Although Northwest Web Press got its name at the start of 2013, the company's history goes way back more than a century!
Back in 1903, the first Bend Bulletin newspaper was printed on a sheet fed, hand-cranked press in a rat infested cabin in Drake Park. This high-tech machine arrived in the village before electric lights, telephone lines or named streets.
In the next few years, the operation moved to a newer building on Wall street and graduated to a Babcock cylinder press.
In 1915, The Bulletin purchased a Pony Miehle press. It weighed 9,000 pounds and had its own electric motor. The 26x34 inch bed made it capable of handling any sort of large job, such as booklets, two- and three-color work, large posters and other kinds of high-grade printing.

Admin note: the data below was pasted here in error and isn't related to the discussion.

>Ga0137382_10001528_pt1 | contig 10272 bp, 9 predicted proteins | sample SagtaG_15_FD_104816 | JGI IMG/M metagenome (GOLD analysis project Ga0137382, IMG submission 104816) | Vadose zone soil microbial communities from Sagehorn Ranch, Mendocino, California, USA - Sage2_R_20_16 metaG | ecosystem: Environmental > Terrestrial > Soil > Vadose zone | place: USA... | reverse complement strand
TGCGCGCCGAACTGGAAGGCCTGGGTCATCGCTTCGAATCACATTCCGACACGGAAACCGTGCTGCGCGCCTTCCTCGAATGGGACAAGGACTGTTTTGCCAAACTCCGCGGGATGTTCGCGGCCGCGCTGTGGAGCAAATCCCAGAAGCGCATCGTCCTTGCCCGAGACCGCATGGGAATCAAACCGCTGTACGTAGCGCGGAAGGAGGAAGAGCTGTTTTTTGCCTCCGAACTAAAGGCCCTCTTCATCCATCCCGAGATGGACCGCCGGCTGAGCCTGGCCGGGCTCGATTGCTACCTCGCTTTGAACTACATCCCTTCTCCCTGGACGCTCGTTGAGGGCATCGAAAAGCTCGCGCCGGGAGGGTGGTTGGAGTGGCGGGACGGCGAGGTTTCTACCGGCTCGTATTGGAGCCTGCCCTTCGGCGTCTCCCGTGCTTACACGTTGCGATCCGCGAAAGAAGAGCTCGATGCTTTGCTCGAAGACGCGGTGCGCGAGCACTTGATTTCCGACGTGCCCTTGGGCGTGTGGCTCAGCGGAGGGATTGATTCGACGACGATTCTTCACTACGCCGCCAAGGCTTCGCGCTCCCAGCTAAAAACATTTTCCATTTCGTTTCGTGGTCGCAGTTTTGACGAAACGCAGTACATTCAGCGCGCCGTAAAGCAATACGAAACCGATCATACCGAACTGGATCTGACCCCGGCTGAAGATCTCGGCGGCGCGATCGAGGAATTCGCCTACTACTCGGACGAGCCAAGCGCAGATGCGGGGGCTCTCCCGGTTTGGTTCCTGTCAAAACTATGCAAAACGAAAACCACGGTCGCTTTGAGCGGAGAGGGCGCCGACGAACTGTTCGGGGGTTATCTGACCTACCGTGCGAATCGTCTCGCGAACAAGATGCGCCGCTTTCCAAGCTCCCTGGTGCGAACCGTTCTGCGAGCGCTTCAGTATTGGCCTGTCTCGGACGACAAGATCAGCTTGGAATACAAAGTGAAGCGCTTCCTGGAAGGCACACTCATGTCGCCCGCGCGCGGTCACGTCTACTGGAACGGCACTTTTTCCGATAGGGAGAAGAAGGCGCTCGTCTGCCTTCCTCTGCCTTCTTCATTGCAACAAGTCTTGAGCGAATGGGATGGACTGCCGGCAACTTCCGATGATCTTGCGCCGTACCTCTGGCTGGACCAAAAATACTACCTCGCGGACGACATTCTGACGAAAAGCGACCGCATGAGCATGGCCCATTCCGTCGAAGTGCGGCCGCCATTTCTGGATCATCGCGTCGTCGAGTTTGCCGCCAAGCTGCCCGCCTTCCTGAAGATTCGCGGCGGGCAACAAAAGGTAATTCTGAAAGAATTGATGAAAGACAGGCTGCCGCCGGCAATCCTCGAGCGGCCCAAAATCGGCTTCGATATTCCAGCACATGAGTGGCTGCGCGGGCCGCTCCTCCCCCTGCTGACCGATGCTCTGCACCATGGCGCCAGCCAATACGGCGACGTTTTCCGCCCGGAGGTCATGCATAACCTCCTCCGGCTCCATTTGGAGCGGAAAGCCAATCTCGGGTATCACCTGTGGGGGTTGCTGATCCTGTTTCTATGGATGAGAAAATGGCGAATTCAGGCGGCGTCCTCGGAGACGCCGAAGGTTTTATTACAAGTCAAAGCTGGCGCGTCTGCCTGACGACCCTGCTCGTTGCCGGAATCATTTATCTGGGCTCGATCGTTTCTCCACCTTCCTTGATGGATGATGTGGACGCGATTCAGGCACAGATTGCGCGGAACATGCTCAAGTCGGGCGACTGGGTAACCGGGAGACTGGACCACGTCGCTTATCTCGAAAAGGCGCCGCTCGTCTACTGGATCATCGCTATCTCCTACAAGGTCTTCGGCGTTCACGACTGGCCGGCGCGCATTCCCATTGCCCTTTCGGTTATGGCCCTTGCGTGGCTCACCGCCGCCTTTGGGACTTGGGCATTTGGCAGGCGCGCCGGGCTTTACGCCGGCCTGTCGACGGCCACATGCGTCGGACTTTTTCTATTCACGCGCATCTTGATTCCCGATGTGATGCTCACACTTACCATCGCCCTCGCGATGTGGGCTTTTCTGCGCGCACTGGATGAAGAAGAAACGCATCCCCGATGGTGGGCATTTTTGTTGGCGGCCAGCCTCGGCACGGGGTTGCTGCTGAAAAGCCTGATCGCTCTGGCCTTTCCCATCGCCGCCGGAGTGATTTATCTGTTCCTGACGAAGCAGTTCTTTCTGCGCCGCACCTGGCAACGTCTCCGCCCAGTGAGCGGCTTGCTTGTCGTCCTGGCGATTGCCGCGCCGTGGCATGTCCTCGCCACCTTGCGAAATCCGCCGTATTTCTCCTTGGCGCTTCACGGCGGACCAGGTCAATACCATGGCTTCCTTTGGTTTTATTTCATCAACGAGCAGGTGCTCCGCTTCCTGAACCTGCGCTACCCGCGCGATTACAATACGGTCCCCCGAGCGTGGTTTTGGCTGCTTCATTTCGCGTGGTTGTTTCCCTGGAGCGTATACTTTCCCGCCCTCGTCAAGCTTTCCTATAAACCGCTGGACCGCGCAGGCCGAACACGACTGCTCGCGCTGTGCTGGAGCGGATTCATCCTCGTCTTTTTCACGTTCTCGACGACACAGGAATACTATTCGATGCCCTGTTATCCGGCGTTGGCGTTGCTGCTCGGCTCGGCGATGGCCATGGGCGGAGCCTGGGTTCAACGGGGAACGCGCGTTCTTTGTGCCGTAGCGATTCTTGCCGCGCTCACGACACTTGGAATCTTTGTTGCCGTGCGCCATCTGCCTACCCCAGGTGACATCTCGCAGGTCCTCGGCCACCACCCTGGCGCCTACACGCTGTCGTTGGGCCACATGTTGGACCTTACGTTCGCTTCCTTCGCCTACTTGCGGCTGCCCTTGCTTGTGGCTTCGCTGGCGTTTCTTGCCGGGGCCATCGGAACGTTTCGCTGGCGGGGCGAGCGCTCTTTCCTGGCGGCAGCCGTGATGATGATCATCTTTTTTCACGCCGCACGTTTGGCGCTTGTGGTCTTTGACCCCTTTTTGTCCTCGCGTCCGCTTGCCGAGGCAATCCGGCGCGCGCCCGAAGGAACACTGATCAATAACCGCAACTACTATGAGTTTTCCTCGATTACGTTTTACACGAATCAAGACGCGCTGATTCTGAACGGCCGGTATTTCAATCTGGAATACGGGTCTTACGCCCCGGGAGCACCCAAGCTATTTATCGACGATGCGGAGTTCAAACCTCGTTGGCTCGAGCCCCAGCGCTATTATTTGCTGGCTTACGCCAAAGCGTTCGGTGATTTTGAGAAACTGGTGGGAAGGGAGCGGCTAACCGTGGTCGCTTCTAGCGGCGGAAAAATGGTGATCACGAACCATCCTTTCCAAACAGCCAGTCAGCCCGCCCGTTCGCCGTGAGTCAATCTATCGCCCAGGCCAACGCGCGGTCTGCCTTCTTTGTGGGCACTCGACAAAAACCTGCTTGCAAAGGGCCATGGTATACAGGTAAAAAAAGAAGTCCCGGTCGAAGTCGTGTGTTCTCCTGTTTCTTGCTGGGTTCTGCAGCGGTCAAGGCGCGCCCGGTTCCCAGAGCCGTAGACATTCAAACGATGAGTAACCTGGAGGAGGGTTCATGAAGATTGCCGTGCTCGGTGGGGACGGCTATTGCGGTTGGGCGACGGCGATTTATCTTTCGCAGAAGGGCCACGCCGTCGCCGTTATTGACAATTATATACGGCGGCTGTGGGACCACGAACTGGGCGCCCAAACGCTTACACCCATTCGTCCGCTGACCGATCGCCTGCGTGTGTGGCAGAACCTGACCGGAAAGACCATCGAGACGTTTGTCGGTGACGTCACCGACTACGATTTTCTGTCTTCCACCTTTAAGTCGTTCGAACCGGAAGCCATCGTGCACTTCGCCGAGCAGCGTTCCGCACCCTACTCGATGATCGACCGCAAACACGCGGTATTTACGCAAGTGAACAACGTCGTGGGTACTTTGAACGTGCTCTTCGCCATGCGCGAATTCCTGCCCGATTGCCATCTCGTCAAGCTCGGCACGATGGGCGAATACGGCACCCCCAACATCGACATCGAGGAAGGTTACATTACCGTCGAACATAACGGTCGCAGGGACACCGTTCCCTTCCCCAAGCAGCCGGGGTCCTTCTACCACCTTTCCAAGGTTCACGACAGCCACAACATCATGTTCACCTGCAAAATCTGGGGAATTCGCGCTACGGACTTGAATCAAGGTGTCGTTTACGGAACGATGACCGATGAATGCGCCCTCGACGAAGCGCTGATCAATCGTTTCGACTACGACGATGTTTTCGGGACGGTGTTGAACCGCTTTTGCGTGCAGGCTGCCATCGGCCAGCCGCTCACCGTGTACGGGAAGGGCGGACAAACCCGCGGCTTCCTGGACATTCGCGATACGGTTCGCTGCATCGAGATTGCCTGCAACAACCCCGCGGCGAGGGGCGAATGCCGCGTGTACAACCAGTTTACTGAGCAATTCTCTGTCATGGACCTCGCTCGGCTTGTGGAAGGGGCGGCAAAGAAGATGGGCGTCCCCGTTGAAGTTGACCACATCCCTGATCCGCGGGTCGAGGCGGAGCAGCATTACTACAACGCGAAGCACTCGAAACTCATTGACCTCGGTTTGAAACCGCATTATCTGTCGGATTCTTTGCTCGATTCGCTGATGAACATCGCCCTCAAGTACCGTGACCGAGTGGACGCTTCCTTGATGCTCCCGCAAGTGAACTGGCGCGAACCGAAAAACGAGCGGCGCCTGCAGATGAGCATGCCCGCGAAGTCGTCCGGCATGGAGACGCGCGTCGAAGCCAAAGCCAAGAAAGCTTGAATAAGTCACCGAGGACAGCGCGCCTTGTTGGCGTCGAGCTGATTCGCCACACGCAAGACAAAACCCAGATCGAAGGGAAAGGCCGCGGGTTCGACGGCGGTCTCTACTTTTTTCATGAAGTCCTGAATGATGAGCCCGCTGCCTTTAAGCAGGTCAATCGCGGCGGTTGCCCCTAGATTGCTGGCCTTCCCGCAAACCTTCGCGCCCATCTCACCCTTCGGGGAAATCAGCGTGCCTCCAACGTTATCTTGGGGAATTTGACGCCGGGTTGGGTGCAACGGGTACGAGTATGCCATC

In the 1940's, a Goss Comet "flatbed" press was installed. The press was capable of printing 8-page sections per press run.
Robert W. Chandler purchases The Bulletin in 1953.
Chandler replaced the flatbed press in 1956 with a Goss rotary press. The 32-page Goss press accelerated improvements, including the use of color and photos.
A new 24-page Goss Community offset press was installed in 1966.
In 1980, a new Goss Urbanite speeds production to 20,000 newspapers per hour.
The year 2000 brings a new millenium and another new press. The KBA Comet is only the second of its kind to be used in North America, weighs 240 tons and is capable of printing 65,000 impressions per hour.